Students with Disabilities

Each ACC campus offers support services for students with documented physical or psychological disabilities.  Students with disabilities must request reasonable accommodations through the Office for Students with Disabilities on the campus where they expect to take the majority of their classes.  Students are encouraged to do this three weeks before the start of the semester.

 

Student Rights and Responsibilities

Each student is strongly encouraged to participate in class.  In any classroom situation that includes discussion and critical thinking, there are bound to be many differing viewpoints.  These differences enhance the learning experience and create an atmosphere where students and instructors alike will be encouraged to think and learn.  On sensitive and volatile topics, students may sometimes disagree not only with each other but also with the instructor.  It is expected that faculty and students will respect the views of others when expressed in classroom discussions.

 

Withdrawal Policy

It is the responsibility of each student to ensure that his or her name is removed from the roll should he or she decides to withdraw from the class.  The instructor does, however, reserve the right to drop a student should he or she feel it is necessary.  If a student decides to withdraw, he or she should also verify that the withdrawal is submitted before the Final Withdrawal Date.  The student is also strongly encouraged to retain their copy of the withdrawal form for their records.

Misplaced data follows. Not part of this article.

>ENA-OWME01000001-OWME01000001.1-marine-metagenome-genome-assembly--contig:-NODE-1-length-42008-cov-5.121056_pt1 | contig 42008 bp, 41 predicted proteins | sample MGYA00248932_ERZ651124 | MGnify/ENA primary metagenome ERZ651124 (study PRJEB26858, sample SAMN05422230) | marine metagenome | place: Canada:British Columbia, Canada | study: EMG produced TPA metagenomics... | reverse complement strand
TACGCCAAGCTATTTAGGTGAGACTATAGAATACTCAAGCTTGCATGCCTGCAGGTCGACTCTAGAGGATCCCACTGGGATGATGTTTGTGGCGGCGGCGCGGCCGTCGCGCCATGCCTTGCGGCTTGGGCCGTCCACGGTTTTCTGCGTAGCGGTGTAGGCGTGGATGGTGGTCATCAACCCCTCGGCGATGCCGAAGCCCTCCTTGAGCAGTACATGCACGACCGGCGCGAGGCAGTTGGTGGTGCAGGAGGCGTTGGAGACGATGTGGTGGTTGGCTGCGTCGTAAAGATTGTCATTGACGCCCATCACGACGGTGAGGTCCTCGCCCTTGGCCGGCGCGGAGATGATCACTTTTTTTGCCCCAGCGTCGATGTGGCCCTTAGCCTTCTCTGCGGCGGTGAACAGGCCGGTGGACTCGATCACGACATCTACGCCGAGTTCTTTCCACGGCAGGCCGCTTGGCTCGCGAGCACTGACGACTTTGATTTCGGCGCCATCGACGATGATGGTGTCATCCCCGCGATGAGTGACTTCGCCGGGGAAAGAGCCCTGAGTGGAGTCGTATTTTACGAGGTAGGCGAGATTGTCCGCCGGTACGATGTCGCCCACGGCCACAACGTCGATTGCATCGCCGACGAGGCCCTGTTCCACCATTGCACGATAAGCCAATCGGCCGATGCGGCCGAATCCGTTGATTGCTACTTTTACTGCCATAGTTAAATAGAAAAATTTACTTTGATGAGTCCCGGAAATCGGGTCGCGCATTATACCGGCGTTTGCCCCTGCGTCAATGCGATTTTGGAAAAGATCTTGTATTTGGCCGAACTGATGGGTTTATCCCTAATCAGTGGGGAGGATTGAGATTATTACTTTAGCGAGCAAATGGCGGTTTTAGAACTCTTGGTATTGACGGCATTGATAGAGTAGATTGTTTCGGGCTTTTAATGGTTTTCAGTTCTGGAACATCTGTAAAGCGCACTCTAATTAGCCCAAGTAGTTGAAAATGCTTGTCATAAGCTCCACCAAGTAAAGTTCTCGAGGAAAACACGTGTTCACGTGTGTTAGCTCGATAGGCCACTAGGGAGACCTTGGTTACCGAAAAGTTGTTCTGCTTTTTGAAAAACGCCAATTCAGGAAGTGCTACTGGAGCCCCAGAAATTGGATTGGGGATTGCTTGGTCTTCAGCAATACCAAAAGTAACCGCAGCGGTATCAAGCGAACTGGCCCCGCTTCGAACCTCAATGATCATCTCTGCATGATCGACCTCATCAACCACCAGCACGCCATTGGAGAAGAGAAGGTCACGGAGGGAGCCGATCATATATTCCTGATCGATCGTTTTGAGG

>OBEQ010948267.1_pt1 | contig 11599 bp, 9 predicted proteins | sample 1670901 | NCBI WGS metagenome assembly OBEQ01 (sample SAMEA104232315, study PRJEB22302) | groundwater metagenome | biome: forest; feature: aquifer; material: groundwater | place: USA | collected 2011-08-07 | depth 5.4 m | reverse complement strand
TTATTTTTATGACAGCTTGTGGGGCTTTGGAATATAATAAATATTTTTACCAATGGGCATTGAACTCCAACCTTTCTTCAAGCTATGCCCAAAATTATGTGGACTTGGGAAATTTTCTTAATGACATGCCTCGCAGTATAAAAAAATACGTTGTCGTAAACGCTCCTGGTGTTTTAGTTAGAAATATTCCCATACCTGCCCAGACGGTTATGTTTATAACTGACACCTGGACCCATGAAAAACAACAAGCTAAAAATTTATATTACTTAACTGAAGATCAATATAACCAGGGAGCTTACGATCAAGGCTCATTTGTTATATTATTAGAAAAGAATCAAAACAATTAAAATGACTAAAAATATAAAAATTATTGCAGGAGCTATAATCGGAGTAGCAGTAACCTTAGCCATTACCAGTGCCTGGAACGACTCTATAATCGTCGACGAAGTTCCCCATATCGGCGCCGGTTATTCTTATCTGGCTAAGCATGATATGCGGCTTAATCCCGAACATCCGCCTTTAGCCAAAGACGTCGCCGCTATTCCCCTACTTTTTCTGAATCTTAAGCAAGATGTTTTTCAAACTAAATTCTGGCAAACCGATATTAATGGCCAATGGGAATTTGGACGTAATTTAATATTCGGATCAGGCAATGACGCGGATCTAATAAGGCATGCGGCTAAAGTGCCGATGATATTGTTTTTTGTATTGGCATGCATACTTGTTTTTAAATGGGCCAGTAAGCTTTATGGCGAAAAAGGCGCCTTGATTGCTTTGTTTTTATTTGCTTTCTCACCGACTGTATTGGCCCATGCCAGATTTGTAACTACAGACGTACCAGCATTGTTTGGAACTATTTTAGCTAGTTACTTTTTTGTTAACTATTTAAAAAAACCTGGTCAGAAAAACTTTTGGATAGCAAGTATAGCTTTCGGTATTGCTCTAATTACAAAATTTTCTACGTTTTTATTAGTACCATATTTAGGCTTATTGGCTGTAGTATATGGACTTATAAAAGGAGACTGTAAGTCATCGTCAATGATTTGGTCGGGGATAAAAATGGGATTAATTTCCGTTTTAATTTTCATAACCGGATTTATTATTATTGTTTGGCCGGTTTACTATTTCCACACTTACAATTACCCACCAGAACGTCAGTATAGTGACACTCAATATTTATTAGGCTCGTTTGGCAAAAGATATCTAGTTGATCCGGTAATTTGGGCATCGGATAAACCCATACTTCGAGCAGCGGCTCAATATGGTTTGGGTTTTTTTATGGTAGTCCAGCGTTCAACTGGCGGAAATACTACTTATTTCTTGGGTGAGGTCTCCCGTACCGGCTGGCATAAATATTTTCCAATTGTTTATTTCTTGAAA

Students who enroll for the third or subsequent time in a course taken since Fall 2002 may be charged a higher tuition rate for that course.

 

State law permits students to withdraw from no more than six courses during their entire undergraduate career at Texas public colleges or universities.  With certain exceptions, all course withdrawals automatically count toward this limit.  Details regarding this policy can be found in the ACC college catalog.

 

Attendance/Class Participation

Regular and punctual class attendance is expected of all students.  If attendance or compliance with other course policies is unsatisfactory, the instructor may withdraw students from the class.

 

Incompletes

An instructor may award a grade of “I” (Incomplete) if a student was unable to complete all of the objectives for the passing grade in a course.  An incomplete grade cannot be carried beyond the established date in the following semester.  The completion date is determined by the instructor but may not be later than the final deadline for withdrawal in the subsequent semester.

 

Safety Statement

Austin Community College is committed to providing a safe and healthy environment for study and work.  You are expected to learn and comply with ACC environmental, health and safety procedures and agree to follow ACC safety policies.  Additional information on these can be found at http://www.austincc.edu/ehs.  Because some health and safety circumstances are beyond our control, we ask that you become familiar with the Emergency Procedures poster and Campus Safety Plan map in each classroom.  Additional information about emergency procedures and how to sign up for ACC Emergency Alerts in order to be notified in the event of a serious emergency can be found at http://austincc.edu/emergency/.

 

Please note, you are expected to conduct yourself professionally with respect and courtesy to all.  Anyone who thoughtlessly or intentionally jeopardizes the health or safety of another individual will be dismissed from the day’s activity, may be withdrawn from the class, and/or barred from attending future activities.